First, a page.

Recognition schemes are a great tool employers can use to reinforce their corporate values, which can easily be forgotten.
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- Recognition schemes can help to reinforce corporate values.
- Pre-paid voucher cards are an easy gift to offer globally.
- But employee recognition ceremonies can have a longer-lasting impact on a business.
For example, an employer may send a thank-you card to an employee who upholds the organisation’s aim to offer unbeatable customer service by staying late to ensure a customer order is delivered on time.
Recognition schemes can also help to encourage certain expected behaviours within an organisation, such as teamwork.
Global recognition schemes are no different, and tend to be driven by such organisation-wide objectives, irrespective of the countries where they are implemented.
John Sylvester, executive director of motivation and performance provider P&MM Motivation, says: “[Behaviour] tends to be focused around the culture of the corporate business rather than necessarily around any major influence from local businesses [across the globe].”
But a successful recognition scheme must acknowledge differences between countries when it comes to recognition type, to help optimise the reward’s effectiveness. For example, if an employer that operates in multiple international jurisdictions wants to offer a points-based recognition scheme that enables employees to cash in their points in return for firearms, as happens in the US, it must have total regard for the legality of firearms outside of the US.
Paul Calnan, managing director at incentive motivation and reward scheme provider Cottrills, says: “Employers have to have an eye on the locality and what [its employees’] local needs are.”
So where should employers start?
Objectives for a scheme
Employers should first consider why they want to run a recognition scheme. Jon Bryant, executive director at JLT Employee Benefits, says: “Employers should make sure a scheme is strategically aligned. What are they trying to achieve with a recognition programme, and is there a clear line of sight between the recognition programme and their strategic objectives?”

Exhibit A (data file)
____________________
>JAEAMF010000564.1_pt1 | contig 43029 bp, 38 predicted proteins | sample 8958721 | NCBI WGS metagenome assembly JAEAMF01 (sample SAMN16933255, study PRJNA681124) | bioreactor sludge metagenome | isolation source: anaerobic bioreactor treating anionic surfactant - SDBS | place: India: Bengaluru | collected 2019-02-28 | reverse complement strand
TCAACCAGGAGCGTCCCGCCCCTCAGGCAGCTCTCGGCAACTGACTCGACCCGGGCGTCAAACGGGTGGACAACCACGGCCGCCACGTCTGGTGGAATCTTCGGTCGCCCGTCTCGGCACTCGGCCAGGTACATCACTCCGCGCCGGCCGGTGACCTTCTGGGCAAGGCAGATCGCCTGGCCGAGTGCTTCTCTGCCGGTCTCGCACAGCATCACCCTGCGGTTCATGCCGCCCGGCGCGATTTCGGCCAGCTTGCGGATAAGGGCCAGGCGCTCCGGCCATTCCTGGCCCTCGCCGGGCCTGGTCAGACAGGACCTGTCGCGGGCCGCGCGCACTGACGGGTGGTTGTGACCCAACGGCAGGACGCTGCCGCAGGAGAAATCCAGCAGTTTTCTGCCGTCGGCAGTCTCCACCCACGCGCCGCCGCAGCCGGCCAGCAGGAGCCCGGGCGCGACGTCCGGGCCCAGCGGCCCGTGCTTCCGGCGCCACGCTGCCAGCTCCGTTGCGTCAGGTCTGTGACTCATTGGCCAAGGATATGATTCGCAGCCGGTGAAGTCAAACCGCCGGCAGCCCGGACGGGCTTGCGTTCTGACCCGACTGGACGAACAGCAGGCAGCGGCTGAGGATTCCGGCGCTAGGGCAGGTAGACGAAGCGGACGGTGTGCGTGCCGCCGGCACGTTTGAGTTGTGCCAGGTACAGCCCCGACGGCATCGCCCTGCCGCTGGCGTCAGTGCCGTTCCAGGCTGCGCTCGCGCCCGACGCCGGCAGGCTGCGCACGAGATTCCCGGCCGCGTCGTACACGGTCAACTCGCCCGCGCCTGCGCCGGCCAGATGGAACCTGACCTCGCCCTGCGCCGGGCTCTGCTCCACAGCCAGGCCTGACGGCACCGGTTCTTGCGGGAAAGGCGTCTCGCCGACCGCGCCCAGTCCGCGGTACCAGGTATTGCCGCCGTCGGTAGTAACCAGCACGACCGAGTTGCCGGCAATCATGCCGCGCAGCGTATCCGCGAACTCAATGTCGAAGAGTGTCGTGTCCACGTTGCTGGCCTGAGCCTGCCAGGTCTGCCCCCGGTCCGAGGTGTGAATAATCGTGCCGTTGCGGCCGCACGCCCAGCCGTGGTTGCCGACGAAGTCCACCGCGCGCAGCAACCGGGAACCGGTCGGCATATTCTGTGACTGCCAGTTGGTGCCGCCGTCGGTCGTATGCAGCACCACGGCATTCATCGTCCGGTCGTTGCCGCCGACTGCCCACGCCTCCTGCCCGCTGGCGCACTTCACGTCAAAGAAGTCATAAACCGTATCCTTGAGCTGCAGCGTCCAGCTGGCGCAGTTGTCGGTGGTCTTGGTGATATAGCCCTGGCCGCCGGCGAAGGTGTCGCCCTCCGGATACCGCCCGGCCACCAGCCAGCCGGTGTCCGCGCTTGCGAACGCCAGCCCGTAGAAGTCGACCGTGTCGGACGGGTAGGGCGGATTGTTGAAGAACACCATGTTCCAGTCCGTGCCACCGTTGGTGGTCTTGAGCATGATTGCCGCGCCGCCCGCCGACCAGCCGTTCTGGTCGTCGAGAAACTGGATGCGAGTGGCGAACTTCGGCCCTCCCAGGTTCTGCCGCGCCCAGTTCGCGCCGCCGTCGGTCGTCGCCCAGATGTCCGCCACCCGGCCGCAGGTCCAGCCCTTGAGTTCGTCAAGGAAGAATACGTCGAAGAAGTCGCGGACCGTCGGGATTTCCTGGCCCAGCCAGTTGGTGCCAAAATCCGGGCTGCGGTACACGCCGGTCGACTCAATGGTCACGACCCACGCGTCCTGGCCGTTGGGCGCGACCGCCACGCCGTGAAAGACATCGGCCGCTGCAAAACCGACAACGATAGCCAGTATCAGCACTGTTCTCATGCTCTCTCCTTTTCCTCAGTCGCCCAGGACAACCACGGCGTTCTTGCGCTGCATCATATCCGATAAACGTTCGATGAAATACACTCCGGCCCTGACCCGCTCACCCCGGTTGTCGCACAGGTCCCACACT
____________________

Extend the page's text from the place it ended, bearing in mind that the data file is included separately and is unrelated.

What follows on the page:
Employers should then identify what they want to recognise and how they want to recognise it.
Riaz Resh, sales and marketing manager at incentive scheme provider Ovation Incentives, says: “The desire to be recognised and appreciated regularly is a fundamental human need, so the size and sector of a business should not be a consideration.”
Resh believes that pre-paid incentive award cards, which involve employers loading, for example, a Visa card or MasterCard with cash for employees to spend as they see fit, are particularly suited to global recognition schemes because they can be loaded from anywhere in the world and offer employees choice about the type of incentive they would like to buy. This removes the risk of breaching any local cultural taboos.
But Bryant says: “Does that actually do anything? If employers want to have a discount card or a pre-paid card they can use globally, yes, they exist, but has that got anything to do strategically with recognition? No, it just allows [employers] to pass cash out in a relatively easy way, and as soon as [employees] proceed to spend their cash, the longevity of the scheme has gone.”
Bryant says employers should instead consider recognition ceremonies, which can reward employees for excellence in either their role or their corporate behaviour, based on nominations from peers within the business or customers they work with externally. “These have a huge impact on organisations because they are driving the behaviours employers want and are giving publicity to high achievers,” he says.
Sylvester adds many of the employers he works with are interested in peer-to-peer-based recognition tools, such as thank-you messages. “It’s a personalised e-card or printed card to thank people for helping out or doing simple things that make corporate life go round in an easier way,” he says.